Statewide campaign targets adult vaccination to slow spread of pertussis and save babies
SALT LAKE CITY — Lacie Bleak doesn't want to be stuck at home all winter, so she gathered with other new moms Monday to plead with the public to receive the pertussis vaccine.
"We've got sanitizer everywhere, and we're pretty vigilant about making sure if we are out and about he is covered and that we aren't constantly touching his face," said Bleak, whose son, Bodie, is about 6 weeks old. "I'm hoping everybody gets out and makes sure they (get vaccinated) so I'm not stuck home all day with a sick baby."
In the past two years, pertussis, or whooping cough, has been on the rise throughout the nation. Last year, Utah reached a rate five times higher than the national average, said Dr. David Patton, director of the Utah Department of Health.
Of the nearly 1,500 reported cases in Utah in 2012, he said 45 children were hospitalized, one of which resulted in death. In 2011, 618 pertussis cases were reported.
"Children under 1 year are the hardest hit," Patton said.
The state health department, along with nine of Utah's 12 local health departments, launched a new media campaign Monday, encouraging adults to get an available booster vaccination to extend their immunity and help protect Utah kids.
"We don't want to alarm people unnecessarily, but it is something we can prevent, and it would be foolish not to do anything about it," Patton said.
Because children under age 4 cannot be fully immunized against whooping cough, health department officials say the responsibility of stopping the spread of disease lies primarily with adults, specifically pregnant women who can pass antibodies that can protect against the illness to their unborn children.
"The majority of adult Americans don't get the recommended adult vaccinations, of which the Tdap vaccine is one of them," said Gary Edwards, director of the Salt Lake Valley Health Department.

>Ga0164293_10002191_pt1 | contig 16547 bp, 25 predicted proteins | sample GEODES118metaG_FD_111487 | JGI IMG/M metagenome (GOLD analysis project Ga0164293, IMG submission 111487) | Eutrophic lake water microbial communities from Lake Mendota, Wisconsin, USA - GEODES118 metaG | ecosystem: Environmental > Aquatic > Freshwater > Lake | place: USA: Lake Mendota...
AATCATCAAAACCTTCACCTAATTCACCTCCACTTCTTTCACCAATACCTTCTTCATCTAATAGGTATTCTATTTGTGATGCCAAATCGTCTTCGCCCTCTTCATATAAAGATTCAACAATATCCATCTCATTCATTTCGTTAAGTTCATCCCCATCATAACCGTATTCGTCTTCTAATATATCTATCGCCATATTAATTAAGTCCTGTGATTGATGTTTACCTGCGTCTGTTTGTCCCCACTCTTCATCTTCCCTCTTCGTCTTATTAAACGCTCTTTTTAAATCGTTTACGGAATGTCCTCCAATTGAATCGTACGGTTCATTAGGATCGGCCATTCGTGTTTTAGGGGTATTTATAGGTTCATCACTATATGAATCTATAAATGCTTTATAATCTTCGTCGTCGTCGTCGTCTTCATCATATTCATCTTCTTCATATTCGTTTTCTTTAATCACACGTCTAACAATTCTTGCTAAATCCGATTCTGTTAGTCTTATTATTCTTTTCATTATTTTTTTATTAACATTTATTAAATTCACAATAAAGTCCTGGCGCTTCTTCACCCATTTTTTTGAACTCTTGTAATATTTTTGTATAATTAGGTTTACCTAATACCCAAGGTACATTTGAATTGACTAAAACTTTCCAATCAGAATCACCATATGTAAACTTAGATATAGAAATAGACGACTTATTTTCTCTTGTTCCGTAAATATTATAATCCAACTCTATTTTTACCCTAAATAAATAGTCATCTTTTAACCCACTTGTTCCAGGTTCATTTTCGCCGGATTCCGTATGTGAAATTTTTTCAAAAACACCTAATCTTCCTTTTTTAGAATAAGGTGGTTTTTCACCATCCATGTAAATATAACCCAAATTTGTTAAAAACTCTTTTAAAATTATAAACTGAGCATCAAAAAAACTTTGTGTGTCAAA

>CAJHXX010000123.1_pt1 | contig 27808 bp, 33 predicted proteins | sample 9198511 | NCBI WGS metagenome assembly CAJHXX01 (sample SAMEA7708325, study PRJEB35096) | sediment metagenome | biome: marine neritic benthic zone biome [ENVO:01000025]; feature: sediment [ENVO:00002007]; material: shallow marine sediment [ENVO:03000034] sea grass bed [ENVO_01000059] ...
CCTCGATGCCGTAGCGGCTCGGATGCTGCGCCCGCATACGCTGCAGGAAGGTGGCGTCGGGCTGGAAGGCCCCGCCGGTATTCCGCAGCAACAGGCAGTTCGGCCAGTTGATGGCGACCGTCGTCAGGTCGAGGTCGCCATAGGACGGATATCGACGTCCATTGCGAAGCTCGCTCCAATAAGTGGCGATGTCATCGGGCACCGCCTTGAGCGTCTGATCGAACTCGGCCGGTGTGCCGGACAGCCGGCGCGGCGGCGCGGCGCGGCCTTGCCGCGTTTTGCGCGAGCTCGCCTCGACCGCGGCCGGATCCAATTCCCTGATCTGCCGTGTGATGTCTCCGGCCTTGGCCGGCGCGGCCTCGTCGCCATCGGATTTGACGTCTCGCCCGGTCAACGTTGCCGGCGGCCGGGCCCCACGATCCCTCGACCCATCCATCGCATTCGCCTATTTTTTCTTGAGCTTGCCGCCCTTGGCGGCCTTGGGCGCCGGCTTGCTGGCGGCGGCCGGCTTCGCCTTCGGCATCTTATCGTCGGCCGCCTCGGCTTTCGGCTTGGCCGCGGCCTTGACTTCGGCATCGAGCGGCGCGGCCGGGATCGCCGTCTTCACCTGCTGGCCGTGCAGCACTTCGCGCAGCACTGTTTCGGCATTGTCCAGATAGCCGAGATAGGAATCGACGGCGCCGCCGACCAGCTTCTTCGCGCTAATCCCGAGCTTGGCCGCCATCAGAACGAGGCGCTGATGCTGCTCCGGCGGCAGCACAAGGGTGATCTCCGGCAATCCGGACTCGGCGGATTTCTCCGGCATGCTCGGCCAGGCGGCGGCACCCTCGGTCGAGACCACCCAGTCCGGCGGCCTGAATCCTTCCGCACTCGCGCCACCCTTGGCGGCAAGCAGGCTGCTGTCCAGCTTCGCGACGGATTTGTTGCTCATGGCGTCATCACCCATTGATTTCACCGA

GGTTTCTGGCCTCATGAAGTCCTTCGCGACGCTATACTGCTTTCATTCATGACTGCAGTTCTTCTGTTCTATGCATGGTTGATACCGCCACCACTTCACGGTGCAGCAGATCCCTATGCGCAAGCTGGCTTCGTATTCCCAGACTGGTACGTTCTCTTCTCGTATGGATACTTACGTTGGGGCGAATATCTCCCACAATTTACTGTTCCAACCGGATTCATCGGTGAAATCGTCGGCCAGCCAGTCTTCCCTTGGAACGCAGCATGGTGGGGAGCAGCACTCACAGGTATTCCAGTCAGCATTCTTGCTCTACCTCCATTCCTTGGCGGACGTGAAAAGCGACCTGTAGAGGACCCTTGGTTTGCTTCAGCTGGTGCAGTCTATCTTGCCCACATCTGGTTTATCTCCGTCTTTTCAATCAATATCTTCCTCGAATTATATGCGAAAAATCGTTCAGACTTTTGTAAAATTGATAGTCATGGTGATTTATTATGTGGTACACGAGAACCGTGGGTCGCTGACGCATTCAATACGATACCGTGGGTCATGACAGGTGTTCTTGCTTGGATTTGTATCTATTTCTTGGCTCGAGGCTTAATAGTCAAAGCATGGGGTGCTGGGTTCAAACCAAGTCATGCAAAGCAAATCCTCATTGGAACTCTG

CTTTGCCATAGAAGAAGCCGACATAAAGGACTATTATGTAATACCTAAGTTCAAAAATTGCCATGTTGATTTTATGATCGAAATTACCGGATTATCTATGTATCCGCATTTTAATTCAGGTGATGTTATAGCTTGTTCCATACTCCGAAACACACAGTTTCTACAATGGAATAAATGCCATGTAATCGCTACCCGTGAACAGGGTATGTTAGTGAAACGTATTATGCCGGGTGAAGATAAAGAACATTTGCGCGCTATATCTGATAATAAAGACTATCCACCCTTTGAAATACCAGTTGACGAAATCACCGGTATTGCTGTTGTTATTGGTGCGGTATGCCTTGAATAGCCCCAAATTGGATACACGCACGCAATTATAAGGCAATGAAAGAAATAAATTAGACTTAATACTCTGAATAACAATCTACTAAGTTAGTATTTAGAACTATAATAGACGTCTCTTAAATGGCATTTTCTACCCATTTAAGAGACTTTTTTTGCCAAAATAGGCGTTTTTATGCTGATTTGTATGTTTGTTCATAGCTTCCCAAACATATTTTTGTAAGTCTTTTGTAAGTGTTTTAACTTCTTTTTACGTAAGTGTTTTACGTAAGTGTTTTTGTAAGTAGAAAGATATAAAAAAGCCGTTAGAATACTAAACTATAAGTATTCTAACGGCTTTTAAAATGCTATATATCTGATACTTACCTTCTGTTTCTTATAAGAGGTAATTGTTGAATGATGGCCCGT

Edwards said many adults aren't even aware they need the booster vaccine, and only 13 percent report getting it.
While pertussis usually results in minor but prolonged illness in healthy adults, it can be fatal in infants who are too young to be immunized against it.
"We need moms understanding how critical this is and adults taking responsibility for it," Edwards said.
One of the new television advertisements slated to run throughout the state shows a new father locked out of his house until he gets the shot. Edwards said the portrayal resulted from real-life events of a man who visited the health department looking for urgent help.
While supplies last, pregnant women who get the Tdap shot at their local health department clinics or at participating Harmons pharmacy locations, will receive a onesie for their baby containing a message that the baby is protected. More information can be found online at StopWhoopingCough.org.
Whooping cough is a highly contagious bacterial infection that is spread primarily through the air and direct contact with mucus or droplets from the nose and throat of infected individuals. Symptoms often resemble that of the common cold, including a lasting cough, but are more severe in young children, leading to potentially more dangerous complications.
"The goal is protecting Utah residents, especially children, from pertussis," Patton said. "Ask your family, friends, neighbors, babysitters — anyone who may come in contact with your baby — to get the Tdap and help protect your baby's life."
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